Looking for some new tunes on those road trips to nowhere this fall? Look no further. Here's my latest installment of Scampwalker-approved music.
I've been muttering this band's name longer than the band itself has existed, and I'll admit that it's their moniker that originally caught my eye. Fronted by the singer/songwriter duo of Gabriel Marshall and Byron White, The Damn Quails prove once again that Oklahoma is an epicenter of more than just earthquakes -- some of the genre's best music emanates from the Red Dirt State. Their debut album combines beautiful harmonies, rootsy melodies, and smart lyrics. In an era where record producers can either make or break a young band, it seems that Quails co-producer Mike McClure can do no wrong in turning out honest americana music, and help from Joe Hardy (ZZ Top, Steve Earle, and the Replacements) can't hurt either. Sadly, I have no idea if these cats are bird hunters. Nevertheless, here's hoping The Damn Quails' covey rise continues.
If you're a longtime Stoney frat boy fan looking for songs that are a natural follow-up to "Oklahoma Breakdown," you're probably going to be disappointed. There aren't a lot of boot-stomping tunes on Velvet, LaRue's first studio album in six years, but that doesn't mean it isn't brilliant in its own right. Velvet is a compilation of warm, mystical, and gentle rhythms blended with what are easily LaRue's deepest, most thoughtful lyrics to date. I find myself queing up this album on a cool fall night with a fire in the hearth and a whiskey glass close by.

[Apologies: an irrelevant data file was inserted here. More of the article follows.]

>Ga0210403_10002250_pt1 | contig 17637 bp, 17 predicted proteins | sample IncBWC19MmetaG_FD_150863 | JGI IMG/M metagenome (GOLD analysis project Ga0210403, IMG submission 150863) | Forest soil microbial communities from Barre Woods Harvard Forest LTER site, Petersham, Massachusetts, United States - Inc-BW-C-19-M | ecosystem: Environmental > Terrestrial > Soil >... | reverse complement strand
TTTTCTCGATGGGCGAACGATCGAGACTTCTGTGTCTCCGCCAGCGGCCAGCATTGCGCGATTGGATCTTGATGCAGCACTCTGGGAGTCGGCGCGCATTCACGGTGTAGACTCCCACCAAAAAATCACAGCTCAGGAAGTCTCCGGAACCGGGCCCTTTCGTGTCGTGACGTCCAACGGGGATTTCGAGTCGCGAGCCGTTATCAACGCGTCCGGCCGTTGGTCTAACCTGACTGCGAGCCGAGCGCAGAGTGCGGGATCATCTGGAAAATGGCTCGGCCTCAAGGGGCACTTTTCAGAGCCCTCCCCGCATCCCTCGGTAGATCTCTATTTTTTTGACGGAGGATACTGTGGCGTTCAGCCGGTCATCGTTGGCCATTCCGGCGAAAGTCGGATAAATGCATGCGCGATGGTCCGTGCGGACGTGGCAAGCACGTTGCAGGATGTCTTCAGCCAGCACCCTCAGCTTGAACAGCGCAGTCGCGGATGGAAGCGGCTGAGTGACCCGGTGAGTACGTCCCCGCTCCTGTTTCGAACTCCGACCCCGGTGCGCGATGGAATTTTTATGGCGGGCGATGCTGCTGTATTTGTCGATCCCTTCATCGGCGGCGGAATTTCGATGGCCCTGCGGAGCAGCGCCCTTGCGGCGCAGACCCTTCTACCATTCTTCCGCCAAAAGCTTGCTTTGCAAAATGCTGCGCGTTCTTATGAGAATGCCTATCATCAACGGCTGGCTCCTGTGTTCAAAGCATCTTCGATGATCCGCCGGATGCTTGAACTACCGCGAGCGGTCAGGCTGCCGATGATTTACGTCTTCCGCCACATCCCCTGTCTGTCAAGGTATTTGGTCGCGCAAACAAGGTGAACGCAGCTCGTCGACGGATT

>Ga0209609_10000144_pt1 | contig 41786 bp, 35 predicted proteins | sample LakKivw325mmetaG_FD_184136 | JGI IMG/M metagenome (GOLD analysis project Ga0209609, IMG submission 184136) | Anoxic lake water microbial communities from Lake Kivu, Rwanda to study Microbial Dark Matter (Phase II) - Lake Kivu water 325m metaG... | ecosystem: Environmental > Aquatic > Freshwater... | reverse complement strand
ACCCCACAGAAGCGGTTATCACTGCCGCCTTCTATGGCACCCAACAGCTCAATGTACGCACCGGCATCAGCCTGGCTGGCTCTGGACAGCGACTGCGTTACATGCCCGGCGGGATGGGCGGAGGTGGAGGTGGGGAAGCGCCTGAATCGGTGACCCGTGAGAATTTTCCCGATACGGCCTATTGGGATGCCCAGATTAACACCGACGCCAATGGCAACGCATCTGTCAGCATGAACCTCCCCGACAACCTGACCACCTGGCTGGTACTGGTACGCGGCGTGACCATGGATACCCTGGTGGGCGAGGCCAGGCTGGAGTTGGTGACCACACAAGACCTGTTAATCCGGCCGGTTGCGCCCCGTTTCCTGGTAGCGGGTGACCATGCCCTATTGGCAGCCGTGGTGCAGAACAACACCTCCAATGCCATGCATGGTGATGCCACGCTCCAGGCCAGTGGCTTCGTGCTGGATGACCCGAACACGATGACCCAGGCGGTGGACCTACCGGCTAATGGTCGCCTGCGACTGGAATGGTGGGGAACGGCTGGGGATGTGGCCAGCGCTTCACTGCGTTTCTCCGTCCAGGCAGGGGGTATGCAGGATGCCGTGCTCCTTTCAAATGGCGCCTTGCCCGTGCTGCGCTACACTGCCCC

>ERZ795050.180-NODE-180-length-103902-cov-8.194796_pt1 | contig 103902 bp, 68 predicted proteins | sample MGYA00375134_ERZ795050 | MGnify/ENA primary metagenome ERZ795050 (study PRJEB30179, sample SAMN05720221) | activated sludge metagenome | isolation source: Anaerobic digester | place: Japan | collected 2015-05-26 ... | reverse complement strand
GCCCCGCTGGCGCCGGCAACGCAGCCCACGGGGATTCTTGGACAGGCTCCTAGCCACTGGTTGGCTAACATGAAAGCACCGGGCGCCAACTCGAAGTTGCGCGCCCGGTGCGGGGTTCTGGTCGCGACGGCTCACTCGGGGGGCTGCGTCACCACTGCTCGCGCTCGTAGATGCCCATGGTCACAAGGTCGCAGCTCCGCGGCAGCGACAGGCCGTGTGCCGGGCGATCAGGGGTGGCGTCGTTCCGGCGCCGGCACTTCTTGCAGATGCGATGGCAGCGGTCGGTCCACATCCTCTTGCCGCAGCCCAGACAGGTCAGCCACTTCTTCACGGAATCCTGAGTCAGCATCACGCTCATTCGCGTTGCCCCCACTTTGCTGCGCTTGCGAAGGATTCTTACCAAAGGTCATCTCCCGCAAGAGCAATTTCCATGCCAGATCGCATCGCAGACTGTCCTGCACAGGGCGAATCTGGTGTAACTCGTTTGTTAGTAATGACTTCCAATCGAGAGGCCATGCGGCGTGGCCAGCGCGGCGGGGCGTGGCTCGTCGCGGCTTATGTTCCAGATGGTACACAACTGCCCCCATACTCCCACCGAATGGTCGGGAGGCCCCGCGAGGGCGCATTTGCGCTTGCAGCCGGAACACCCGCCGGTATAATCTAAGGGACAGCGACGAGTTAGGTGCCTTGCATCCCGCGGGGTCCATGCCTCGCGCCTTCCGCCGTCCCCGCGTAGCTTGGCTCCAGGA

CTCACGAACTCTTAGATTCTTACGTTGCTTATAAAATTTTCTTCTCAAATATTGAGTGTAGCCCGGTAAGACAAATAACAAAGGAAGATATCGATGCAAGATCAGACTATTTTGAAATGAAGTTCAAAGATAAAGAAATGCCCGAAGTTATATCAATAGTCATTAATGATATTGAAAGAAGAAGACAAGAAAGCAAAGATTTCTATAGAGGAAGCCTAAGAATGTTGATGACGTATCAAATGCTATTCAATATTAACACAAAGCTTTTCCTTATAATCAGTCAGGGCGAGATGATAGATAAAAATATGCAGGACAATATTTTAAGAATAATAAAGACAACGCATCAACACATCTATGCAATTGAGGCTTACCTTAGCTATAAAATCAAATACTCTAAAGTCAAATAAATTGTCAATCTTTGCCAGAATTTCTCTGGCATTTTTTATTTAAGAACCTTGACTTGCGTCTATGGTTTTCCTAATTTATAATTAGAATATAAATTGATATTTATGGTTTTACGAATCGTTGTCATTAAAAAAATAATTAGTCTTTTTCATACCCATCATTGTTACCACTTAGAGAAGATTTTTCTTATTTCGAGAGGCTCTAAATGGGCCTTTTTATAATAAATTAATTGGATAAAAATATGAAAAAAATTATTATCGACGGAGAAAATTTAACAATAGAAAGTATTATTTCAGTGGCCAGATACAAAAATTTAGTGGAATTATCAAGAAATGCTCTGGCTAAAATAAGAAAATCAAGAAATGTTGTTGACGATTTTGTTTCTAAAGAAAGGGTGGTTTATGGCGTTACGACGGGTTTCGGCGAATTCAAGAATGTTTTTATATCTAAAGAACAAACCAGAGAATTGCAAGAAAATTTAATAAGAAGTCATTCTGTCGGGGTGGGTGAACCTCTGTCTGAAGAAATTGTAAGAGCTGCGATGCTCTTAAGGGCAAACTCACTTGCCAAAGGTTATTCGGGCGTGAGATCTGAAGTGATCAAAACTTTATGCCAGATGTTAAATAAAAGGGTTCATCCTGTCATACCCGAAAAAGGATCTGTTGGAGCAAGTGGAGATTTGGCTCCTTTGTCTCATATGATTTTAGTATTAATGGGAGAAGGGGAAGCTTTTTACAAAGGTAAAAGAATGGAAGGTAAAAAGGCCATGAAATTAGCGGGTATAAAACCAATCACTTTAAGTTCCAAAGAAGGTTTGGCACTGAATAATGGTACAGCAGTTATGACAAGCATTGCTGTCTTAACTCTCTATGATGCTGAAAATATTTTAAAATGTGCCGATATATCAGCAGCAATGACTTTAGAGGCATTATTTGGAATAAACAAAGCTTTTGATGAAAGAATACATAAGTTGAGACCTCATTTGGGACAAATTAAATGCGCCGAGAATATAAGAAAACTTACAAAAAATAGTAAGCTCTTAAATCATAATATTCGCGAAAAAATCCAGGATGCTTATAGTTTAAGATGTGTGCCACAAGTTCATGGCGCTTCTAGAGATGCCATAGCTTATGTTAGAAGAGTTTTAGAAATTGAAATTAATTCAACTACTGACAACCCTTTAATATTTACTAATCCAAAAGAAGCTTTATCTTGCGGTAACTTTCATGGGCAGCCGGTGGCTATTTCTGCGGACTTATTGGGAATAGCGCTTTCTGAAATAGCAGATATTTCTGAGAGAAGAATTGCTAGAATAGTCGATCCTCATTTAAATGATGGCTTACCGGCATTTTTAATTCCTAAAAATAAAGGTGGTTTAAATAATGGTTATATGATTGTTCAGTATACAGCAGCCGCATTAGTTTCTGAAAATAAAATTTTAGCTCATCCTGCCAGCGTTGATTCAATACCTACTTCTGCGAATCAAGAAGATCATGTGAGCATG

Yet another Oklahoman to make the list, Jason Boland is an unapologetic, hopelessly romantic country music purist. Since his Pearl Snaps debut in 2009, he's put out a string of reliable honky-tonk country, and Rancho Alto is no different. Adorned with wailing pedal steel and fiddle, it's chock full of songs about hard drinking, hard times, and hard luck. There's nothing particularly new or ground-breaking on the album, but maybe that's the point. In a world where "modern country" implies white country boy rappers and poseur cowboys that wear more eyeliner than my wife, a tall shot of Boland is just the ticket. And if you've never seen these boys live, drop everything and report to your nearest honky-tonk.
Although it's probably coincidence, Good Luck and True Love is an apt name for RK's 9th album. For one, they've pretty much severed all ties with conventional record companies -- Good Luck! -- and they've doubled-down on their committment to producing and promoting their unique sound on their own -- and if that ain't True Love for their craft, then I don't know what is. The album is vintage RK, full of catchy hooks, solid harmonies, and skilled playing. While mostly mid-tempo tunes that are more country than rock, the crunchier RK makes an appearance on "She Likes Money, He Likes Love." And once again, Willy Braun proves that no one can write a road song like him, with "Hit The Ground Runnin'" closing out the album. It's a collection of songs that will easily work its way into your head.
I want to love this album, I really do. And while it contains some enjoyable tracks, Ready for Confetti is not ready for prime time. The title track is as corny as it sounds, with a calypso-infused beat that comes across as inanely ersatz, as does the Buffett-like aping of "Waves on the Ocean." "The Road Goes On and On," a purported response to Toby Keith's ripping off of a Keen classic, feels petty and juvenile. And in "Top Down," Robert Earl sounds like a woozy, bleating, injured goat. Admittedly, Mr. Keen has never had a soothing voice, but his stories normally more than make up for his sonic deficiencies. Don't get me wrong, there are some great tracks on this album. "I Gotta Go" ranks among one of the finer tunes of his deep catalog, and his cover of Todd Snider's "Play a Train Song" sounds like it was written for him. Even so, I find myself skipping through the majority of tracks on this one. Here's hoping Robert Earl just hit a pothole in the road that hopefully extends long into the future.